Judgment from the Vice President in three conjoined appeals concerning the correct approach to the appointment of Personal Welfare Deputies and whether the current law is confusing.
Hayden J summarises the question before him in para 2-3 of the judgment as"What is the correct approach to determining whether a welfare deputy should be appointed?.... to whether such appointments should only be made "in the most difficult cases" and if so, to consider "what the implications for that are in practice?"
To answer these questions he analyses s16 of the MCA 2005, the accompanying Code of Practice and the relevant case law including G v E and Watt v ABC. As a result he dismisses the arguments from the appellants that sought to portray the current law as
"either contradictory or confused. As I have sought to illustrate it has evolved and refined as the Court has been required to address the challenging and diverse issues that have come before it. It is also discernible that the Court is gradually and increasingly understanding its responsibility to draw back from a risk averse instinct to protect P and to keep sight of the fundamental responsibility to empower P and to promote his or her autonomy" 
He then lists eleven principles that emerge from the judgment that can be summarised as follows:
1) The starting point in evaluating any application for appointment of a PWD is by reference to the clear wording of the MCA 2005.
2) "Whilst there is no special alchemy that confers adulthood on a child on his or her 18th birthday, it nevertheless marks a transition to an altered legal status, which carries both rights and responsibilities. It is predicated on respect for autonomy. ....... the imposition of a legal framework which is overly protective risks inhibiting personal development and may fail properly to nurture individual potential. "
3) The structure of the Act and the factors to be considered under Section 4 may well mean that in the majority of cases it is not in the best interests of P for the Court to appoint a PWD.
4) This does not mean there is a statutory bias or presumption against appointment but just "the likely consequence of the application of the relevant factors to the individual circumstances of the case."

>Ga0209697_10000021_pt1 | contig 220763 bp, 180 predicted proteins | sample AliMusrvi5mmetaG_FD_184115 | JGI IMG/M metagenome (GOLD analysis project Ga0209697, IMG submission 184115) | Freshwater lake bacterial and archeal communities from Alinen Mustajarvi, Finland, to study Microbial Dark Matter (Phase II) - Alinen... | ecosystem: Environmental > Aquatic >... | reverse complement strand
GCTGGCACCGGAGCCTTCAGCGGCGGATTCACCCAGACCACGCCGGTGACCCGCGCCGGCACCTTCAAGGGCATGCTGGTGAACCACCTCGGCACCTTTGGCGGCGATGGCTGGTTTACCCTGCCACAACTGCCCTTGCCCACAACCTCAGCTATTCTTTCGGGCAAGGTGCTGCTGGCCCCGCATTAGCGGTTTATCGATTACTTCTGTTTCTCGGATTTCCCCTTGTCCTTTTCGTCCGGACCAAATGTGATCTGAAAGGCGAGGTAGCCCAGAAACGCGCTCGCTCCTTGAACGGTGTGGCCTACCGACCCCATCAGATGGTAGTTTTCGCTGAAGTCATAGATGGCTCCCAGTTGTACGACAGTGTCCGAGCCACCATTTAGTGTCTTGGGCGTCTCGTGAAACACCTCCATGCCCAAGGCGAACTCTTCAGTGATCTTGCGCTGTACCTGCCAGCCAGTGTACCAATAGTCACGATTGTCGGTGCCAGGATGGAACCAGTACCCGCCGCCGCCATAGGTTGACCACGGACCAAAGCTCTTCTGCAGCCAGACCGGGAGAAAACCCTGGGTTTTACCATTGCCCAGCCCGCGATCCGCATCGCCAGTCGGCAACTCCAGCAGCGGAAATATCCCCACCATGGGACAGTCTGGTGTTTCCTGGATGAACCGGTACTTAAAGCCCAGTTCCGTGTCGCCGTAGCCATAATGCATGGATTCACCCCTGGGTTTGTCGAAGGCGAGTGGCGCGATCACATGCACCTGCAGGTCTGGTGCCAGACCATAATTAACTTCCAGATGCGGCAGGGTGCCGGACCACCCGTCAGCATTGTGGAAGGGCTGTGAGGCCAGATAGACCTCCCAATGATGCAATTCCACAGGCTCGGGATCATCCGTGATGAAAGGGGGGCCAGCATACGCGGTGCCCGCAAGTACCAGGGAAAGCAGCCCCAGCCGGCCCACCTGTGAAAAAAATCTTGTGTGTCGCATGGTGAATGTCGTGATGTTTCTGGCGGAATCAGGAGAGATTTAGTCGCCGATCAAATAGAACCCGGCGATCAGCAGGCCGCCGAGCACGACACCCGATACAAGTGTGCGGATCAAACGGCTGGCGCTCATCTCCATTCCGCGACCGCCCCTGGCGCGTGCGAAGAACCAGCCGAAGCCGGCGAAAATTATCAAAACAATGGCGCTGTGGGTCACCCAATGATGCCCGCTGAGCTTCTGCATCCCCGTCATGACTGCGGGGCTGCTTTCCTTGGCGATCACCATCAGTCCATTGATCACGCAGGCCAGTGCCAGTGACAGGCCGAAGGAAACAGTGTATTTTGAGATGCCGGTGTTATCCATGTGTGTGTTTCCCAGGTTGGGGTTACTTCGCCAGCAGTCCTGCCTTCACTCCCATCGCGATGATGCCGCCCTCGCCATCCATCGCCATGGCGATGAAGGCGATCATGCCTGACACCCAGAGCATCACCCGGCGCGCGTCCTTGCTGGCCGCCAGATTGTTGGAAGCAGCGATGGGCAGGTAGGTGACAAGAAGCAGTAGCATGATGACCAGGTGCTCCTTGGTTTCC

5) An 'artificial impediment' to the appointment of a PWD fails to have proper regard to the 'unvarnished words' of the MCA 2005 and would compromise a fair balancing of the Article 6 and Article 8 Convention Rights.
f) The Code of Practice is not a statute but is there to aid interpretation so is not determinative.
g) The same prevailing ethos of the MCA, which is to "weigh and balance the many competing factors that will illuminate decision making" should be applied to the decision to appoint a PWD.
h) The only presumption in the MCA is that set out at Section 1 (2) 'a person must be assumed to have capacity unless it is established that he lacks capacity' and the "recognition of the importance of human autonomy is the defining principle of the Act. It casts light in to every corner of this legislation"
i) P's wishes and feelings and those other factors contemplated by Section 4 (6) MCA will, where they can be reasonably ascertained, require to be considered. None is determinative and the weight to be applied will vary from case to case in determining where P's best interests lie (PW V Chelsea and Westminster Hospital NHS Foundation Trust and Others  EWCA Civ 1067);
j) the framework of the MCA makes the point that appointment of a PWD is not to be viewed as a "less restrictive option than the collaborative and informal decision taking prescribed by Section 5"
k) The wording of the Code of Practice at 8.38 should not be regarded as the starting point as it reflects the likely outcome and should be revisited.
Read the full judgment on Bailii.
Case summaries on every Court of Protection case & other relevant decisions with links to the full judgment where available.
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